Today’s post was written by Brett Slater, Chief Social Media Officer at The Latimer Group
As The Latimer Group’s Chief Social Media Officer, I’m exposed to every single piece of content Dean and the team produces. I read every blog post, watch every video, and listen to every podcast, and as you imagine, some of the information does rub off. And even better, I sometimes get to apply it in real-world situations.
Recently, I spent some time in Tucson, Arizona, where we used to live, and where our house still hasn’t sold after having been on the market for over 5 months. So along with doing some minor repairs on the place, I also spent some time interviewing new Realtors. And it’s amazing what I noticed as I listened to almost a dozen agents attempt to sell themselves and get our home as a listing.
Throughout the interview process, almost every interaction reminded me of something The Latimer Group has been talking and writing about recently. Specifically:
1) Brevity, and getting to the point quickly. One agent’s presentation took so long that I found myself losing focus, my mind wandering until I had to finally actually ask her to cut to the chase and tell me what I wanted to know, because I had another appointment. Result? She had to hurry through the most important information. She never stood a chance.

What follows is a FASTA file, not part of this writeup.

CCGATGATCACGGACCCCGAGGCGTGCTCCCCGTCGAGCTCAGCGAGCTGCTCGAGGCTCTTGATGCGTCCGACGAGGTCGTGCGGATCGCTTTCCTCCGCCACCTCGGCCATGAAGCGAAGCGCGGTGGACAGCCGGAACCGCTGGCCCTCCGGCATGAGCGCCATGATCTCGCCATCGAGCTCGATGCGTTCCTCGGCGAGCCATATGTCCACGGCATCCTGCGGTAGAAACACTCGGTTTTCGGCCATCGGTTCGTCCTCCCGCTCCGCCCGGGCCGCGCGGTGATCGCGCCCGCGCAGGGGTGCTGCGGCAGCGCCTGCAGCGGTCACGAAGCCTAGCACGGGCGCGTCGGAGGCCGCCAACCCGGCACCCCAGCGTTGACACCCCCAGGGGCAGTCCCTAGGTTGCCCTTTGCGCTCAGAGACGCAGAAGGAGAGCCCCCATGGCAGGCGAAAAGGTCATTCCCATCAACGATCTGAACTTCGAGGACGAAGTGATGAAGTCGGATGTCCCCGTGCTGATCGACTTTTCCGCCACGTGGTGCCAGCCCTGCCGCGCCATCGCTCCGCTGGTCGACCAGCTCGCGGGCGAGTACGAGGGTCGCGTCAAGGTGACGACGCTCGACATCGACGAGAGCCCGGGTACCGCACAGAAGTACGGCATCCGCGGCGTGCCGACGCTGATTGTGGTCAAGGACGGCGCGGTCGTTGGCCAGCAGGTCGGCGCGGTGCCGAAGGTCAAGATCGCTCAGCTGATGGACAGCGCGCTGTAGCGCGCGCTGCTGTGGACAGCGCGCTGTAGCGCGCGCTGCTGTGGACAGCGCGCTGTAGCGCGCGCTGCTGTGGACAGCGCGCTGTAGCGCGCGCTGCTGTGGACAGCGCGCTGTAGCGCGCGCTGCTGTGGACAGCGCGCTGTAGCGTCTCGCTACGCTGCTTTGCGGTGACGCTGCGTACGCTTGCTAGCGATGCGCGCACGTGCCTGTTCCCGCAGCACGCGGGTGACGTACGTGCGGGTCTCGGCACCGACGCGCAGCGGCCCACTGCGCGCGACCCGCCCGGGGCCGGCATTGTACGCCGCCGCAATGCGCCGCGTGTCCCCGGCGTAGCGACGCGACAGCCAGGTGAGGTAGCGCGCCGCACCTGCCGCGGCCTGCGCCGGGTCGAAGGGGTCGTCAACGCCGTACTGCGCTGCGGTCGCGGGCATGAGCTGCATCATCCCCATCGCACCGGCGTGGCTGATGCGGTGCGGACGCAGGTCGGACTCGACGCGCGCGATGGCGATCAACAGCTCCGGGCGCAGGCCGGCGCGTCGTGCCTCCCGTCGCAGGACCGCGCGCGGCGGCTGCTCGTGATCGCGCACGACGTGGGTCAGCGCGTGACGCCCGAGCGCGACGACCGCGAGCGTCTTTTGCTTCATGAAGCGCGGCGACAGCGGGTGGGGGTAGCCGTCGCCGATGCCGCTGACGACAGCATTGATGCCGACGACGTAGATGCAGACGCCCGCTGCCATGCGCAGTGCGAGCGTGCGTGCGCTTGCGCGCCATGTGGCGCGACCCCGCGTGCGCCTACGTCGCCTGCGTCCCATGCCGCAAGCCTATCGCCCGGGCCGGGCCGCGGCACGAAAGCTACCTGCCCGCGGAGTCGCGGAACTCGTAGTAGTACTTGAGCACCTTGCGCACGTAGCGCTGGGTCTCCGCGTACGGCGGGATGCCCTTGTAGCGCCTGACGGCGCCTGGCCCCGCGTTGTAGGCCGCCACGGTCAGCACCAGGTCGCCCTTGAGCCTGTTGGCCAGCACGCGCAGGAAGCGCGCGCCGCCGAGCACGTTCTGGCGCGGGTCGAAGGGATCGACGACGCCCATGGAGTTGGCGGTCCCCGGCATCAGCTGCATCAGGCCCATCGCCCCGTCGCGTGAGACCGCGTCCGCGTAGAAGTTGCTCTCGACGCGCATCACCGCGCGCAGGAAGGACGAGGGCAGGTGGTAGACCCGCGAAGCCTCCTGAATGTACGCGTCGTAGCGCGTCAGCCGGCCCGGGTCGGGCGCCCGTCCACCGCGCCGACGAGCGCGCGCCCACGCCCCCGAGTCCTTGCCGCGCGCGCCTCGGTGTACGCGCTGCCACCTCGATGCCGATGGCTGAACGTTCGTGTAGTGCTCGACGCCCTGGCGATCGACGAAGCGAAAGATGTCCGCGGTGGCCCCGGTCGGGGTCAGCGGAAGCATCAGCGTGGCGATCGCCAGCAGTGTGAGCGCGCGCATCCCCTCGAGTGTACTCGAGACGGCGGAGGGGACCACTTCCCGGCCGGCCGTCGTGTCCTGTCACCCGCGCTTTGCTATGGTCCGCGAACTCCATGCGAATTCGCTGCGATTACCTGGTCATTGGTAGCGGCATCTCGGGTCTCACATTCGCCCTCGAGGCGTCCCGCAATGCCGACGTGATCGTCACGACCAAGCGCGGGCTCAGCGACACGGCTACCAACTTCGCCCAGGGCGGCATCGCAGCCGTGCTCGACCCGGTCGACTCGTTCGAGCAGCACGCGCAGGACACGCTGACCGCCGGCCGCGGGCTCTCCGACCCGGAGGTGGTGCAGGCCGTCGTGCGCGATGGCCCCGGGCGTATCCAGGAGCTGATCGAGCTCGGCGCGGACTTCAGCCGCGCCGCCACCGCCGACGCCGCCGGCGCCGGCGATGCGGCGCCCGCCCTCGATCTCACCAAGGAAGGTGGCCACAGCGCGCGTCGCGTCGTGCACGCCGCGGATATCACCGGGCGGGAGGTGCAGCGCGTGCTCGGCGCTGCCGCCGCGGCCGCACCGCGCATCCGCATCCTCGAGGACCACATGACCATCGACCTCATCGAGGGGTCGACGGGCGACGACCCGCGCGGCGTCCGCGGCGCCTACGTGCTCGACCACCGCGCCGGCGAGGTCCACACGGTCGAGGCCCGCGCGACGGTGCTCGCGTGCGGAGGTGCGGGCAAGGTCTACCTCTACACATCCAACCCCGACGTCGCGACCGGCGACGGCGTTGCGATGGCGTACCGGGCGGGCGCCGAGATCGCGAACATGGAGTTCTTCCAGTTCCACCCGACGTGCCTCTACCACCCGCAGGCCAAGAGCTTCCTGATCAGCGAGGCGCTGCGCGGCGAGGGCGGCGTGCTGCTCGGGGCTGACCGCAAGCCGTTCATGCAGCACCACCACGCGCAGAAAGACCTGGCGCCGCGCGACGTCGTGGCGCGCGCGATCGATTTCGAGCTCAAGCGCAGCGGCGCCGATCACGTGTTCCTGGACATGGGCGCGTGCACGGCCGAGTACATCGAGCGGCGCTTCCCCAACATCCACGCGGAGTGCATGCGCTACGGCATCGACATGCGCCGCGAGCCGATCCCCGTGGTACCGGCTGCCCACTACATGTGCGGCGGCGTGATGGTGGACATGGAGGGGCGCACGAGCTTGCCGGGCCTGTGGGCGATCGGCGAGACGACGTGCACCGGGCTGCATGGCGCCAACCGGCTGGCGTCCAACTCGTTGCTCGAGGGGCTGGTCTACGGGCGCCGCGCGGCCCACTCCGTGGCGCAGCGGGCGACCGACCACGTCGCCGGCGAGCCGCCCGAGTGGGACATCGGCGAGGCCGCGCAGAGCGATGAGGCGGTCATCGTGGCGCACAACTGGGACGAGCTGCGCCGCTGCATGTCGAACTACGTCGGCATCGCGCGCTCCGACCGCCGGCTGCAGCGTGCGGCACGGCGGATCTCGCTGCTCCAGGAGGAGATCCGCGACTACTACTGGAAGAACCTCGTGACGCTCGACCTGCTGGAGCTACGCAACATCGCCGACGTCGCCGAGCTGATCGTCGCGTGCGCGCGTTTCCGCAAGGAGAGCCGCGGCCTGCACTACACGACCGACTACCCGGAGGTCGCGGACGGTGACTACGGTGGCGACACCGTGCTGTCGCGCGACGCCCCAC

2) Clarity, and keeping it simple. All but one agent brought a thick several-page leave-behind document full of numbers, data, and information which ultimately meant nothing to me. One of them even said to me, “Read this if you ever have trouble sleeping one night.” Har har. Next.
3) Listening, and being others-focused. Almost all the agents I interviewed came in talking – mostly about themselves: how they operate, their marketing techniques, their successes, stats, and accolades, and their ideas for solving our real estate problem, which they hadn’t even asked me about yet.
One agent didn’t fall into at least one of the above categories, and as expected, that was who we hired. The agent asked me about our situation: who we were, why we were selling, what my wife and I did for a living, etc. He learned who we are, and what we needed, and then offered a pricing and marketing solution based on our specific situation.
In a recent post, Dean talked about how being able to communicate clearly will give you competitive advantage. And I never found this to be more true than with my recent experience in Arizona. Now, maybe I’m hypersensitive to it because I’m exposed to these concepts on a daily basis, but for me, it mattered. People I interviewed literally lost my business because they didn’t get to the point, listen, be brief, and so on. And others earned my business because they did.
Consider this: if I’m hiring you to sell more than a quarter-million dollars of my property for me, and you can’t convey your value to me clearly, why should I think you’ll convey the property’s value to a buyer?